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Sen. Rand Paul woos minorities in critique against voting, drug laws

In his latest appeal to voters who don't traditionally fall into his party's mold, Sen. Rand Paul, R-Kentucky, on Thursday scorned Republican-led attempts to restrict voting rights for minorities.

"So many times, Republicans are seen as this party of, 'We don't want black people to vote because they're voting Democrat; we don't want Hispanic people to vote because they're voting Democrat,'" he said during remarks at the Liberty Political Action Conference in Alexandria, Virginia. "We wonder why the Republican Party is so small. Why don't we be the party that's for people voting, for voting rights?"

Paul supports various state laws that have surfaced across the country requiring voters to voters to show a photo ID at polling places. Civil rights groups have censured that requirement, arguing such requirements disenfranchise some black voters who don't have and ID and can't get one.

Still, the libertarian-leaning crowd tendered fertile turf for Paul to marry his support for hands-off-government-fueled privacy policies and civil rights-inspired criminal justice reforms. He has long made the case that millions of people across the country are prevented from voting because they have criminal records.

To rectify that, Paul has introduced legislation in Congress that would restore voting rights to some convicted felons and make it easier to expunge criminal records, among other things. His latest bill would impose the same sentences for powder and crack cocaine offenses. The majority of people arrested for crack cocaine is African-American.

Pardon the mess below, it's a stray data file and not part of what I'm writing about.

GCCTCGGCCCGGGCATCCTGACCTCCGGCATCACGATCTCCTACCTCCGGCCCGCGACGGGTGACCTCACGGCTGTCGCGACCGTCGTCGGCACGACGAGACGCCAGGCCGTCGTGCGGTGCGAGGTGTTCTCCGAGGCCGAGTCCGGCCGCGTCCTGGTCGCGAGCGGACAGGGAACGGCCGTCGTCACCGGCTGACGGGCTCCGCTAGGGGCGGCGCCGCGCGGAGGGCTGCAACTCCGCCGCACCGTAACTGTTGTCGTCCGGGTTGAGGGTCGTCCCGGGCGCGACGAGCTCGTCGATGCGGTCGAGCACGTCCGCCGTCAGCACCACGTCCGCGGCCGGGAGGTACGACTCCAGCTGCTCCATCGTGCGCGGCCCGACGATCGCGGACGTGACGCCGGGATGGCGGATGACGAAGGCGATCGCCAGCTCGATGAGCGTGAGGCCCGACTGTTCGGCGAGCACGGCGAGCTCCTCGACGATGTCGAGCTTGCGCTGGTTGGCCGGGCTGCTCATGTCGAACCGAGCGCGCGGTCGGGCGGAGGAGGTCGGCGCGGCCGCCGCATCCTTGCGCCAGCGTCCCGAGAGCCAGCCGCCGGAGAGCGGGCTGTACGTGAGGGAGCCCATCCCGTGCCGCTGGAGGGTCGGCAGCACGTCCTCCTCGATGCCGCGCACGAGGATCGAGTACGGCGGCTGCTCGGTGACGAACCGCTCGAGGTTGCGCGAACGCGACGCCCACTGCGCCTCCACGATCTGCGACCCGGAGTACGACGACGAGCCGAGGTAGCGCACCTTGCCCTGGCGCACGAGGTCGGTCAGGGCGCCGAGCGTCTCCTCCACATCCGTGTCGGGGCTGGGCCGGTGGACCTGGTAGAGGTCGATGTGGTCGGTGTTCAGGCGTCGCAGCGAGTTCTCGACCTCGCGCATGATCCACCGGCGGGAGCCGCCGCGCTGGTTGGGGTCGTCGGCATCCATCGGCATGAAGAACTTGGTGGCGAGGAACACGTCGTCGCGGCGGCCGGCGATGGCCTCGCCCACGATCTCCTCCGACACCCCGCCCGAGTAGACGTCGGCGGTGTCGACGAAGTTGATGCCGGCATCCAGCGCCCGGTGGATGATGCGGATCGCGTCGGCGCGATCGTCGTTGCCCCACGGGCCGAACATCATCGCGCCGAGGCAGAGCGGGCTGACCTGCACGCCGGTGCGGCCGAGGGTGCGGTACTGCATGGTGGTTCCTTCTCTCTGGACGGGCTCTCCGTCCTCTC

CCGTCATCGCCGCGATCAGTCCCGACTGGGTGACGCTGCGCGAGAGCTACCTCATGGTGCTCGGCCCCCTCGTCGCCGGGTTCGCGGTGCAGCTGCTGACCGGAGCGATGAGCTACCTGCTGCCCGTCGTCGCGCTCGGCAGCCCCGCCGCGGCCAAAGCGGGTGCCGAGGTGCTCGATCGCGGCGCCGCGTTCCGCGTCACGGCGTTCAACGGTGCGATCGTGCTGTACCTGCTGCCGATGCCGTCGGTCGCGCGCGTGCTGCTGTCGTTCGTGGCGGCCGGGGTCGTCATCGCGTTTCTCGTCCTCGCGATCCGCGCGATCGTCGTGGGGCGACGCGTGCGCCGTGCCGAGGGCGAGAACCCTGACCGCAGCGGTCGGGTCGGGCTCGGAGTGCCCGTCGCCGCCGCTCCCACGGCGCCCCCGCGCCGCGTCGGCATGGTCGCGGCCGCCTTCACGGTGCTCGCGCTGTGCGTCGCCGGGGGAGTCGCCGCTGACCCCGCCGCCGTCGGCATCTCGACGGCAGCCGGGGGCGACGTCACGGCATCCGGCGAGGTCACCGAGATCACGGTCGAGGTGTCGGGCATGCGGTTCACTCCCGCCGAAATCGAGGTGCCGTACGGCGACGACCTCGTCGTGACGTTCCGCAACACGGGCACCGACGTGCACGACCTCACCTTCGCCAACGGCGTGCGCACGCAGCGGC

Also coming out strong against police militarization - a campaign he launched in the wake of violent protests that erupted in Ferguson, Missouri last month after an unarmed teenager was shot dead by an officer - Paul argued that while "you want your police to be aggressive," in many drug-related incidents that aggression is taken unreasonably far.

"If someone's got some pot, you want to break down the door at two in the morning with masks and gas and concussion grenades?" he asked. "I think it's a little crazy to have this war on drugs gone so far."

The tactic aimed at minority voters comes as Paul readies a likely bid for the 2016 Republican presidential nomination. He implored his party Thursday to make overtures to return to the GOP's essentially defunct big-tent philosophy.

"The bottom line is, we're not winning," Paul said. "...We're not winning because, it's pretty simple, we don't have enough people in the group yet. The liberty movement has been more open to receiving people of all walks of life... I think we have been much more open, sometimes, than the Republican Party in general."

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